Key points in this equity note:
- UK equities are currently valued at a 7% shareholder yield reflecting an extraordinary high expected real return of around 9% for the long-term investor.
- Because the GBP trade-weighted spot is below its long-term average and UK equity valuations are below their long-term average there is the possibility for foreign investors that realized expected returns could become even bigger due to GBP appreciation and mean reversion in equity valuations.
- UK equities are currently valued at 42% discount to global equities as investors have shun the UK equity market ever since the Brexit referendum and following string of political and policy hiccups.
Expected returns on UK equities should attract long-term investors
Recently sell-side analysts have pushed the views that UK equities are among the cheapest in the world relative to its own historical valuation and especially relative to the global equity market. One thing is cheapness relative to some definition of earnings another, but it is more interesting to look at what it means for expected returns, because that is what should drive investor decisions. Companies can return capital to shareholders through dividends and buybacks of its own shares which often called the shareholder yield.
Dividends and buybacks are made possible costs have been paid for operations and capital expenditures have been expensed to main and expand the business. The available funds after these necessities are called free cash flow to the firm and can either be retained (build up cash balances), paid out to shareholders (dividends or buybacks), or used to reduce debt on the balance sheet. Investors care about the return of capital to shareholders and thus the shareholder yield is the starting point for estimated expected returns.
In a steady state, that is revenue growing with inflation and capital expenditures requirements remain unchanged on a relative basis, the shareholder yield is your annualised expected return on capital invested over your investment horizon, because the business will be able to generate this return stream indefinitely. Expected returns also relate to future growth and historically economies in the developed world have delivered 2% annualised real rate growth which is predominately a function of productivity. If we assume this rate going forward then the long-term expected real rate return is 9% annualised in UK equities. If we assume 3% annualised inflation over the next 10 years the expected nominal return in UK equities could be 12%.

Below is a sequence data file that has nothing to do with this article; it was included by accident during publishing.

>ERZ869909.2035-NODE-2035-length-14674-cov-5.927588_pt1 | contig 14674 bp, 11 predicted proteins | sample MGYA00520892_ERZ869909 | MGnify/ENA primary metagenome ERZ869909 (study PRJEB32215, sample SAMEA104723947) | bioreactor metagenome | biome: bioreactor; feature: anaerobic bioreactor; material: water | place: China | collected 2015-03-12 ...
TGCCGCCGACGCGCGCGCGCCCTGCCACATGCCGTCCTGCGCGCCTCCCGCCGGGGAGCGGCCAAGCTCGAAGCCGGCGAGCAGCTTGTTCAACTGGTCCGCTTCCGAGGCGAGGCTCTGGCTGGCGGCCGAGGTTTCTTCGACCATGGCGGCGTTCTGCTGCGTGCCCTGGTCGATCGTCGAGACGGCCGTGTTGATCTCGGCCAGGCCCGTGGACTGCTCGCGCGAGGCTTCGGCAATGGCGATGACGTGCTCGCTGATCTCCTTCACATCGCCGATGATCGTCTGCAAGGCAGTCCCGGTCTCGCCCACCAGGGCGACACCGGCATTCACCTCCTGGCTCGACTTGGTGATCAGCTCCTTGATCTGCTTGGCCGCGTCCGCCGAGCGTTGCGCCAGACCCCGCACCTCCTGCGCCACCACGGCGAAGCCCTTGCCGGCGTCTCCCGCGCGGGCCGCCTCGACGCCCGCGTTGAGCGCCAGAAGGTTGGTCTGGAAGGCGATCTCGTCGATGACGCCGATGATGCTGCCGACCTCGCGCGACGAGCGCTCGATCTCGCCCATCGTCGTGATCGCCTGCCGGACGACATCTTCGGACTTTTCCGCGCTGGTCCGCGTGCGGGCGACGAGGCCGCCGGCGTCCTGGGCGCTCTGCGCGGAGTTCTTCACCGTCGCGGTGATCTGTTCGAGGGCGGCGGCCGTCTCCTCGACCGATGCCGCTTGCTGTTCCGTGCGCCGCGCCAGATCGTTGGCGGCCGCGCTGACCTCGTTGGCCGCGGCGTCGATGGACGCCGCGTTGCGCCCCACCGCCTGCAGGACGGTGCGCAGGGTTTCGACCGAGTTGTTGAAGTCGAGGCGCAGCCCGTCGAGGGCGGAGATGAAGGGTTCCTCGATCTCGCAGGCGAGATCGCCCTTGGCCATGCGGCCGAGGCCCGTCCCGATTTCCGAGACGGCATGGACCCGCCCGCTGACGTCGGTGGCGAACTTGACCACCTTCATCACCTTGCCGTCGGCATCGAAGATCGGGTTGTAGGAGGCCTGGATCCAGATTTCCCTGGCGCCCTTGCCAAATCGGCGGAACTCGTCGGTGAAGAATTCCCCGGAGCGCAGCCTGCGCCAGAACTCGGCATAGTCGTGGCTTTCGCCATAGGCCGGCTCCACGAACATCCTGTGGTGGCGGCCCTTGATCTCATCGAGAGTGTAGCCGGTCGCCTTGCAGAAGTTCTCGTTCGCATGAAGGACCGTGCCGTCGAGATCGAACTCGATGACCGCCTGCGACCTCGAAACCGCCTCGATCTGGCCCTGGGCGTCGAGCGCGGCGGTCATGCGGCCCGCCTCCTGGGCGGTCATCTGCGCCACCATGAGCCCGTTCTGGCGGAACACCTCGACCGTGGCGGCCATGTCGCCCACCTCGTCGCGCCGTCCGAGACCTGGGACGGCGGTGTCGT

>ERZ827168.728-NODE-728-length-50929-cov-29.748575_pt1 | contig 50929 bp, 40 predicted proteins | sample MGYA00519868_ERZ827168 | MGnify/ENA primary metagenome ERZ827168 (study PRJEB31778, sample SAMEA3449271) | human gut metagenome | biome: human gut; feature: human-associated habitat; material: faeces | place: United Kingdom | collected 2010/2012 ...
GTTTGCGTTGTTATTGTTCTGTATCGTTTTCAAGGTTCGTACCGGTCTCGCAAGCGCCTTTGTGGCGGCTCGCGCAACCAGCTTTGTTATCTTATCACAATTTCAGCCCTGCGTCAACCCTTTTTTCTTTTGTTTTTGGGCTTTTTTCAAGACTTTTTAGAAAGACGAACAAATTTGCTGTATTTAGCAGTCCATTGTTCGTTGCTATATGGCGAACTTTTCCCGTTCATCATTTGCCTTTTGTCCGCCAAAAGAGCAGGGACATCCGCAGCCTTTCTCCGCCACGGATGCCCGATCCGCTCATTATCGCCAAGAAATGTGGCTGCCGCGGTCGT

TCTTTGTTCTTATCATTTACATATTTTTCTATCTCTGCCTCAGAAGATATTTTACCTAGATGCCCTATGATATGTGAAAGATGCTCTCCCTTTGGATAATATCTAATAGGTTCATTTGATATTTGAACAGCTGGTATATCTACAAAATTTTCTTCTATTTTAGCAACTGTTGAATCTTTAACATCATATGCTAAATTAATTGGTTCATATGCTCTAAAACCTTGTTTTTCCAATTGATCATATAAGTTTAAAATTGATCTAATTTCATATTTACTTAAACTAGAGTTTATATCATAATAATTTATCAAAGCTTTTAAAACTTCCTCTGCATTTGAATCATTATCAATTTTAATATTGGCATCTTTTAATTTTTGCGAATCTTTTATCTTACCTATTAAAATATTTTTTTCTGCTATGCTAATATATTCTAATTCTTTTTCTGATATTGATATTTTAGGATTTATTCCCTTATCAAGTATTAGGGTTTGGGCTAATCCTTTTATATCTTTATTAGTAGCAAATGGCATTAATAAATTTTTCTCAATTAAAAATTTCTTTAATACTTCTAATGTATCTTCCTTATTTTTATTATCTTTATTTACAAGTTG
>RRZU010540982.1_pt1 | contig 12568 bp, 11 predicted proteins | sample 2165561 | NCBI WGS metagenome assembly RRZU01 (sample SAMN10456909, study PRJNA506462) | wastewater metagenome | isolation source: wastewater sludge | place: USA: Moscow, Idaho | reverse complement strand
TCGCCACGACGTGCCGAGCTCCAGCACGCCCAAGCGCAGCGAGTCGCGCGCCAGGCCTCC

UK equities are also valued at 10% discount to its own historical valuation and thus on top of the expected returns calculations above the long-term investor might also get a valuation mean reversion effect and thus the real rate return could be above 10% annualised over the 10 years.
The current shareholder yield of 7% in UK equities has been reached twice since 2006 in November 2008 during the Great Financial Crisis and March 2020 during the global Covid pandemic. Investors buying UK equities in November 2008 realized close to 10% annualised nominal returns in the subsequent 10 years. Buying shares in March 2020 will likely prove to have been an extraordinary good starting point for long-term returns in UK equities.